Starting up in science

Part 2: The quest for cash

Alison Twelvetrees leaning over a wired box which makes up part of a microscope

Scientists Alison Twelvetrees and Daniel Bose opened the doors to their new labs at the University of Sheffield, UK, in 2017. 

Their most urgent problem is funding — they can’t keep the lights on without it. 

In June 2018, Ali lost out on a £1-million grant. The year before, the same had happened to Dan.

Can they win funding while trying to design experiments, prepare lectures and supervise students?

This is part two of a three-part series ‘Starting up in science’. Read part one.

5. Team science

Alison Twelvetrees crossing a road in Sheffield carrying a blue ice box

On an overcast morning in October 2018, Ali crosses a busy road clutching an ice box of test tubes. She’s been carrying this precious cargo once a week to the lab of her chief collaborator, biophysicist Tim Craggs, in the University of Sheffield’s physics department.

Their collaboration came about because of a chance encounter before Dan and Ali had even started at Sheffield. On a visit to campus, Dan met Tim and learnt that he had built a special kind of microscope for imaging single molecules. Ali immediately saw the potential for her own work.

“I’m like, ‘Yes. That’s what I need,’” she remembers.

So now she is making the ten-minute walk through the city at a careful pace to take her samples to Tim’s microscope. She is trying to develop a way to study, one by one, the proteins that could form the foundation of her career as a principal investigator (PI). In the depths of the physics building, Ali enters a dimly lit room where a stainless-steel table is kitted out with lasers and lenses. “My son calls it an air-hockey table,” says Tim, gesturing at the experimental set-up. It’s essentially a way to spy on the shapes of the motor proteins called kinesins.

Data on a computer screen attached to a microscope

Data from Ali’s FRET microscopy experiment.

Data from Ali’s FRET microscopy experiment.

Kinesins are shaped like long sticks that have a hinge in the middle and two feet at one end. They are too small to see directly. But Ali has spent weeks creating kinesin proteins adorned with fluorescent tags at each end. The scientists shoot laser light through a diluted drop of cellular fluid from Ali’s test tubes. When an individual kinesin molecule drifts under the laser, its fluorescent tags absorb energy and light up. The frequency of the fluorescence shows whether the motor protein is folded tightly at the hinge or stretched open into its active form. “The actual experiment — don’t tell anyone — is incredibly easy,” says Tim. The harder job, he says, is Ali’s: preparing high-quality protein samples with the right kinds of tags inside cells.

The technique is called fluorescence resonance energy transfer (FRET) microscopy and, much to Ali’s delight, it seems to be working. She hopes to use it to see how single molecules of kinesin change shape when they grab cellular cargo, and then to ask what conditions inside a cell affect that process. This could be the key advance that answers Ali’s burning questions about how cargo travels down neurons at different speeds and what causes this process to go wrong. But it will take months, if not years, to progress from a “quick and dirty” experiment to a repeatable, high-quality protocol, Ali says.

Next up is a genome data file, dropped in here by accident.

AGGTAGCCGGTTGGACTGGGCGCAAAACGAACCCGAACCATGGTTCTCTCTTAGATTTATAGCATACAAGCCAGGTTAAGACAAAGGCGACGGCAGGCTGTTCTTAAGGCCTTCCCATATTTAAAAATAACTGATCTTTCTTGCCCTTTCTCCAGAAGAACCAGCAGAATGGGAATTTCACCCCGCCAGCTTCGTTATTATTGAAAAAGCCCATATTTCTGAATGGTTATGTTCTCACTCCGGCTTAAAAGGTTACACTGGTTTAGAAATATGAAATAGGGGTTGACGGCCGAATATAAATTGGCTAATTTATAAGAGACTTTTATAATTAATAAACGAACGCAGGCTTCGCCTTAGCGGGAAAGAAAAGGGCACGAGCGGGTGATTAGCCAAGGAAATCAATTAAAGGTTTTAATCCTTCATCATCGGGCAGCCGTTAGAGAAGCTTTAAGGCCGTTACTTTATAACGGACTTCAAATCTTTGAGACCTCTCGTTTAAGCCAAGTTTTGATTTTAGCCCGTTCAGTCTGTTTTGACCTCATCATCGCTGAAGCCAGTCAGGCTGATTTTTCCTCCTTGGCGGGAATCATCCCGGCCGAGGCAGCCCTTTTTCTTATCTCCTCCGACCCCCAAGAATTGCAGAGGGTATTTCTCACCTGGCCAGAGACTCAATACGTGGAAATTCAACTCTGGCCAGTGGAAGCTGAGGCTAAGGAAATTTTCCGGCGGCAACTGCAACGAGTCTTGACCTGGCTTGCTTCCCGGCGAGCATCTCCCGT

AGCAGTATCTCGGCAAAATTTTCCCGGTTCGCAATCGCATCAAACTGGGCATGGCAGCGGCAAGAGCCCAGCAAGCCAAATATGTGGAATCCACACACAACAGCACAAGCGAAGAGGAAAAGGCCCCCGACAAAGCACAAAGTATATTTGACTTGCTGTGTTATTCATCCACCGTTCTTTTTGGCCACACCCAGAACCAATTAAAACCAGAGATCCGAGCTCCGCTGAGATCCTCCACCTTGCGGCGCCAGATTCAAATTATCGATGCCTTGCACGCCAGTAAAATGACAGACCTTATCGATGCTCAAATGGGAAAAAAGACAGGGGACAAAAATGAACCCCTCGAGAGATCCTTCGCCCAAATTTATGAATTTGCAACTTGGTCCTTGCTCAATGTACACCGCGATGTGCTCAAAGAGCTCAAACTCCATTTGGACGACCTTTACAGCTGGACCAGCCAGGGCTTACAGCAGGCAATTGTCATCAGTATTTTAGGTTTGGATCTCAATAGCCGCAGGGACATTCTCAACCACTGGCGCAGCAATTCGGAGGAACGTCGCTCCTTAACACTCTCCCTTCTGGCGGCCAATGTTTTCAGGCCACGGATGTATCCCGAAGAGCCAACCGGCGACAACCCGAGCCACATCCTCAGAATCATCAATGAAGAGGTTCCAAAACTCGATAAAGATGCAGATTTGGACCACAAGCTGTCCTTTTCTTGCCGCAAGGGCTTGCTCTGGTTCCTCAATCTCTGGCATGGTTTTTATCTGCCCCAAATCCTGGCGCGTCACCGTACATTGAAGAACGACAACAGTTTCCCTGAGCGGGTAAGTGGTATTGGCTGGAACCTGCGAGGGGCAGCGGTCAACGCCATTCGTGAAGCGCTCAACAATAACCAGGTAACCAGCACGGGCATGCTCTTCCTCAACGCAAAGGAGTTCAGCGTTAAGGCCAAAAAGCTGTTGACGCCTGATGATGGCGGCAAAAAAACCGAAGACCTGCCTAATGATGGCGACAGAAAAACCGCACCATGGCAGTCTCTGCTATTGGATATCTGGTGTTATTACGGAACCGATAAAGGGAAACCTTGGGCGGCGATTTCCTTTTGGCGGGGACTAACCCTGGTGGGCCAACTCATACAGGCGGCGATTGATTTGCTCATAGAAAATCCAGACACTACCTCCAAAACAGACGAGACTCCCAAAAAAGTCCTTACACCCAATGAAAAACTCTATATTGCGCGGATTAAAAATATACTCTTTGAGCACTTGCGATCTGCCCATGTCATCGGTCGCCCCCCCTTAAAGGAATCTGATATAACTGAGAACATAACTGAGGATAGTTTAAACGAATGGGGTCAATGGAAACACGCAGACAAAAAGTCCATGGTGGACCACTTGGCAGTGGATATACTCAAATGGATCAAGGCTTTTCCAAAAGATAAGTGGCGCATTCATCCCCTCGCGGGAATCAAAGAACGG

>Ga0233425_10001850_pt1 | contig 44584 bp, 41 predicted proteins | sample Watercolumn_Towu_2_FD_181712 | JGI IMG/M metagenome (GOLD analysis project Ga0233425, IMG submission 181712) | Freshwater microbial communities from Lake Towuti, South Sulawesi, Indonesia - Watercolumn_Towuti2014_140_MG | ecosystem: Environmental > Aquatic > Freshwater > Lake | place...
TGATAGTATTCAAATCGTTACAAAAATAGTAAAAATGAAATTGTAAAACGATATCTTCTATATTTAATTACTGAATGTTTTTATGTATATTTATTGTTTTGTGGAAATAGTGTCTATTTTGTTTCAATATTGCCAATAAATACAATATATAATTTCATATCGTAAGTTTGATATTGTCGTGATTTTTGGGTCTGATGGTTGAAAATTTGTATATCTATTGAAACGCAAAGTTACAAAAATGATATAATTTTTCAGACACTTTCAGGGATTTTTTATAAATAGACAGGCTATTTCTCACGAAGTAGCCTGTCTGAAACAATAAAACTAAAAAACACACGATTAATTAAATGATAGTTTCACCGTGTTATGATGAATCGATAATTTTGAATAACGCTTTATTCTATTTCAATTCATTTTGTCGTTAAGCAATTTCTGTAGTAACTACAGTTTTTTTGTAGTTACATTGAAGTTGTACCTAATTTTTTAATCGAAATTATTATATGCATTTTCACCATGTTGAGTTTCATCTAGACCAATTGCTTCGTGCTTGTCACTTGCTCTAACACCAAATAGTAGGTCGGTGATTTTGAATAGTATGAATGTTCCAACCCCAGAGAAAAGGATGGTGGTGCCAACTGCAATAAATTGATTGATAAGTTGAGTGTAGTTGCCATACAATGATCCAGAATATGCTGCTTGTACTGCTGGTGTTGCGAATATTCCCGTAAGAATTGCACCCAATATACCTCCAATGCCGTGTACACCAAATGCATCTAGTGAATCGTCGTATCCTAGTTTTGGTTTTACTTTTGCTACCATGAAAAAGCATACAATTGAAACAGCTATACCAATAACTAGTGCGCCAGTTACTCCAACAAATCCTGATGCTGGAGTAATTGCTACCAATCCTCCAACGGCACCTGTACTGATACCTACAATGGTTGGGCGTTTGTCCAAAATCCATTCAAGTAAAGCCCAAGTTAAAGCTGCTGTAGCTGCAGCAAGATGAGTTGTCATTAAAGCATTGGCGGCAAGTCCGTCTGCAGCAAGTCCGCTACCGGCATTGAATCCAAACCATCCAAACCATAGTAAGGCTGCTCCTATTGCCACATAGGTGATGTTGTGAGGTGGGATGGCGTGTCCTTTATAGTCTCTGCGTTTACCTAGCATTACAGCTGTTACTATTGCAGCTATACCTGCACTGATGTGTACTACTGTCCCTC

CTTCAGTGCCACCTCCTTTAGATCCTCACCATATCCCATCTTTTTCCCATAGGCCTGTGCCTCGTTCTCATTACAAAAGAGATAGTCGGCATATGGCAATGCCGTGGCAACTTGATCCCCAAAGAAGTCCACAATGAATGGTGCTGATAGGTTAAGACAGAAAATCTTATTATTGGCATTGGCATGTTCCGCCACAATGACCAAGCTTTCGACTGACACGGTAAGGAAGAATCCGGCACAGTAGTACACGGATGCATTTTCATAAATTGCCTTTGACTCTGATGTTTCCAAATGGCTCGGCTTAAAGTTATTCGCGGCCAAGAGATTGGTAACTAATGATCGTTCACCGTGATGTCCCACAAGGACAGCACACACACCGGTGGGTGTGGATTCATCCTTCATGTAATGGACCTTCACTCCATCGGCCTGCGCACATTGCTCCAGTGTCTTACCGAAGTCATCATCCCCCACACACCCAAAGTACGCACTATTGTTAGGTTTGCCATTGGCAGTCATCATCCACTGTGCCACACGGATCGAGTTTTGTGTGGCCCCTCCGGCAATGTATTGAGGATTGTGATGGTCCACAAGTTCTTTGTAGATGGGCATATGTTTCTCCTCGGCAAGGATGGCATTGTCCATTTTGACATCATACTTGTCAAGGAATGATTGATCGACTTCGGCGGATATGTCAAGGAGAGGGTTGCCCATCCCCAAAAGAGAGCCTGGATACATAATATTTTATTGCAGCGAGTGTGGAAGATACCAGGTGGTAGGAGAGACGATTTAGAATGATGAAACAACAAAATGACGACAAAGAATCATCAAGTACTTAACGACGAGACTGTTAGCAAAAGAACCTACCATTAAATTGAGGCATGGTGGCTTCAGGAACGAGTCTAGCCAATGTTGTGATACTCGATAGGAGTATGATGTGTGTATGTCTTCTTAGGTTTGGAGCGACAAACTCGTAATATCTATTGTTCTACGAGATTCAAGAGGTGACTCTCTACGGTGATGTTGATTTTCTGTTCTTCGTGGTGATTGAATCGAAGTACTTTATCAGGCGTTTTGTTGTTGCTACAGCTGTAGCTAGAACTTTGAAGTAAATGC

For Ali, the collaboration with Tim and his team, which has been running for about a year, is crucial. It means she has access to a microscope despite having little cash of her own, and other people to bounce ideas off. “When you’re starting out, you’re a team of one. That’s quite a lonely place to be,” she says.

Now, 18 months on, Ali’s lab is a team of three. She’s taken on a PhD student, Evie Smith, who will work full time on the FRET experiment. A final-year undergraduate student, Ashleigh Davey, has also joined the group to work on a ‘neuron-on-a-chip’ project, which will enable the team to watch motor proteins move in cells. Ali has managed to negotiate a move to a larger lab space. But money is still incredibly tight. Evie is funded by a research grant for PhD students, but if Ashleigh is to stay for a PhD, Ali will need to get a grant to support her.

Alison Twelvetrees and colleagues working in a lab near some equipment labelled 'Do not use until trained by Alison Twelvetrees'

Ali's lab, with Ali and Evie in the background.

Ali's lab, with Ali and Evie in the background.

Dan’s team has also grown. Several short-term students have come and gone, but PhD student Petra Celadova is a central figure. Petra joined in November 2017 with years of lab experience already under her belt, and quickly took ownership of her own project even as she helped Dan to set up the lab.

One of her first steps will be to use the gene-editing technology CRISPR–Cas9 to mutate an enhancer in leukaemia cells, looking for those mutations that impair the enhancer RNA’s function. Less than a year into her project, Dan says, Petra is already independent. “She will tell you what to do, which I think is a great sign in a student,” he says. “I take a lot of pleasure when she is like ‘no, this is how we should be doing this’.”

Petra is also wise to the harsh realities of lab work: she hopes to have her cell lines ready by the end of the year, but she knows that research will not necessarily bend to her timetable. “In science, you always think you will have done more than you actually can do in a year,” she says.

Hear Ali and Dan's story in our 4-part podcast miniseries. Via Apple Podcasts | Via Google Podcasts | Via Spotify

6. Second shot

Daniel Bose sitting on some stone steps holding a sheaf of paper as he prepares to go before a panel to get approval for a grant

It’s the eve of Dan’s interview for the prestigious Sir Henry Dale Fellowship awarded by Wellcome and the Royal Society, which he first applied for in 2017 but didn’t get. It’s worth five years of lab funding that he desperately needs. He arrives at a hotel near King’s Cross Station in London just in time to hold a goodnight video call with his three-year-old daughter, Ada.